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A One Year Double Blind Placebo Controlled Clinical Study
to Assess Progression of Non-Cavitated Occlusal Caries
Lesions in First Permanent Molars of Children Using
Sugarless BasicBites
® Soft Chew Confections

Ana Maria Acevedo DDS, MSc, PhD
Instituto de Investigaciones Odontológicas, Facultad de Odontología, Universidad Central de Venezuela
Department of Oral Biology and Pathology, School of Dental Medicine, Stony Brook University, Stony Brook, NY, USA

Maglynert Montero DDS Dilia Gomez DDS
Instituto de Investigaciones Odontológicas, Facultad de Odontología, Universidad Central de Venezuela

Carolina Machado DDS
Departamento de Odontología, Alcaldía del Municipio Sucre, Estado Miranda, Venezuela

Luis Eduardo Rivera DDS, PhD
Instituto de Investigaciones , Facultad de Odontologia, Universidad del Zulia, Venezuela

Israel Kleinberg DDS, PhD, D.Sc, FRCD(c)
Stony Brook University, School of Dental Medicine, Department of Oral Biology and Pathology, Stony Brook, NY, USA


Abstract:
Objective: The purpose of the present investigation, a double blind placebo controlled clinical study, was to assess progression of non-cavitated occlusal caries lesions in first permanent molars of children using sugarless soft chew confections (BasicBites®, Ortek Therapeutics, Roslyn, NY USA), containing arginine bicarbonate and calcium carbonate (AlkaGen Technology®, Ortek Therapeutics, Roslyn, NY USA).

Methods: Two hundred children from five elementary schools located in Sucre Municipality, Caracas, Venezuela were entered into this one-year clinical study, who showed the following: (i) age between 6 and 11 years (ii) erupted sound or non-cavitated occlusal caries lesions in their first permanent molars and (iii) some caries in their primary or permanent teeth. All children were examined visually by a single trained calibrated examiner, who used good artificial light, mirror and probe. All of the examinations were conducted under standardized conditions using dental unit facilities built into a mobile clinic. The children were randomly divided into two groups (A and B). Prior to initiation of the study, the protocol and pertinent documents were reviewed and approved by the Stony Brook University Institutional Review Board. Written informed consent to take part in this study was obtained from a parent or legal guardian.

Of the 200 children initially selected, 164 finished the experiment and provided complete data. These subjects generated 1,930 occlusal pits and fissures. Group A received sugar alcohol based soft chew confections (i.e. sugarless placebo) that did not contain arginine bicarbonate and calcium carbonate. Group B received sugar alcohol base soft chew confections (i.e. sugarless BasicBites®) that did contain arginine bicarbonate and calcium carbonate. One supervised confection was given at the school and one at home by the parents in the evening after brushing the teeth and before going to bed. Packaging, taste and appearance of both types of soft chew confections were identical. Both groups continued with their normal hygiene regimens, which included brushing the teeth throughout the study with commercially available 1450 ppm fluoride toothpaste.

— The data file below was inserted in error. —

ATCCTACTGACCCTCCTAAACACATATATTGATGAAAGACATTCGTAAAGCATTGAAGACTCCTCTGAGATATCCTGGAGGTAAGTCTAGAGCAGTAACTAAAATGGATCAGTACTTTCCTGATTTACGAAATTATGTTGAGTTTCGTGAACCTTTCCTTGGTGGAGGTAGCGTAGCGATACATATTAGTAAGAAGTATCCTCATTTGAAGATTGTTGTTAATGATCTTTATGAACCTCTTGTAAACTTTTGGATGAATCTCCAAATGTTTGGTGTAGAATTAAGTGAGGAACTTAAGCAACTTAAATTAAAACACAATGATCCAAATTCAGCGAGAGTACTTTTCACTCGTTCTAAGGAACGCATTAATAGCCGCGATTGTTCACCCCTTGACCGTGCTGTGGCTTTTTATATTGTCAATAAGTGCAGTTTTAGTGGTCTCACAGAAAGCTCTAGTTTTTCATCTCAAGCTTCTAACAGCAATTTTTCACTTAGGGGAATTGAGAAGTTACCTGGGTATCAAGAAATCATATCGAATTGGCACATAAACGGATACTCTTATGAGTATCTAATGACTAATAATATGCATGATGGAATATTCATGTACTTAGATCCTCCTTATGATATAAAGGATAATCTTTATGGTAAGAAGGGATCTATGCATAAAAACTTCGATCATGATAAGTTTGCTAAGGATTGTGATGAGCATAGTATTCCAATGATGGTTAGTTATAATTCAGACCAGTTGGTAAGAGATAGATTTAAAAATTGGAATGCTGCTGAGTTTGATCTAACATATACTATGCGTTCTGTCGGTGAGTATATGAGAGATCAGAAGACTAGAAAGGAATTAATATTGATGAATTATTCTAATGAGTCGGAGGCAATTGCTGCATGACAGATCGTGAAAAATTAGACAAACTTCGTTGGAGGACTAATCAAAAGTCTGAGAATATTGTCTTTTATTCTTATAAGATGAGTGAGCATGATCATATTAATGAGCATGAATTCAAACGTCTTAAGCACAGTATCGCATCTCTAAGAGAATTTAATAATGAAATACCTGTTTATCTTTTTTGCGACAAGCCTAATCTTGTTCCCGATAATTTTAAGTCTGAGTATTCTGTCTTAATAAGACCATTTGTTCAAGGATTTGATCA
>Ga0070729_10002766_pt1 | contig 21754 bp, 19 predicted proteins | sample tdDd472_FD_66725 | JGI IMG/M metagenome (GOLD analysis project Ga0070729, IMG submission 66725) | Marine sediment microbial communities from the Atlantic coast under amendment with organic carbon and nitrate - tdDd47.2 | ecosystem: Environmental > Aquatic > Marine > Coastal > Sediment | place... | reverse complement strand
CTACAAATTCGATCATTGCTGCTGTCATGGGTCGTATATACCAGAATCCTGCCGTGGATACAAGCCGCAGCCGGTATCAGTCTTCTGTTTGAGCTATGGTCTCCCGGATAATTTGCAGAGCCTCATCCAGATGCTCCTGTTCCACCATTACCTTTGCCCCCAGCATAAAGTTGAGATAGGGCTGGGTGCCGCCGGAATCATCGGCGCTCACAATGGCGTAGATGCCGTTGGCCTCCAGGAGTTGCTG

Results: After totaling the number of sound, non-cavitated and cavitated lesions from the four molars at baseline and at 12 months for each experimental group, there were more non-cavitated carious lesions in Group B when compared to Group A. In contrast, there were more cavitated lesions in Group A when compared to Group B. Working with them as two separate groups, non-cavitated and cavitated, statistical comparison was done using the Fisher test. A statistically significant difference between the two groups was observed (Fisher-test p=0.03). A 42% reduction was found in the non-cavitated lesion progression in the permanent first molars in Group B (BasicBites®) compared to Group A (placebo) by the end of 12 months.

Conclusion: The results of this one-year clinical investigation demonstrates that a sugar free soft chew (BasicBites®) containing arginine bicarbonate and calcium carbonate is able to inhibit the progression of non-cavitated occlusal caries lesions in the first permanent molars of children.

This study has been sponsored by Ortek Therapeutics, Inc. Roslyn Heights, New York.
Conflict of interest: Dr. Israel Kleinberg, Distinguished Professor and Director of Translational Oral Biology at Stony Brook University, School of Dental Medicine serves on the Board of Directors of Ortek Therapeutics Inc. Dr. Ana Maria Acevedo is a Research Scientist at Stony Brook University, School of Dental Medicine. Drs. Kleinberg and Acevedo are two of the investigators who conducted this study and have a financial interest in Ortek Therapeutics. Therefore, neither Dr. Kleinberg nor Dr. Acevedo were involved in the recruitment of subjects, obtaining their consent or in performing any clinical evaluations in this study.
Clinical Abstract
downloadable pdf available here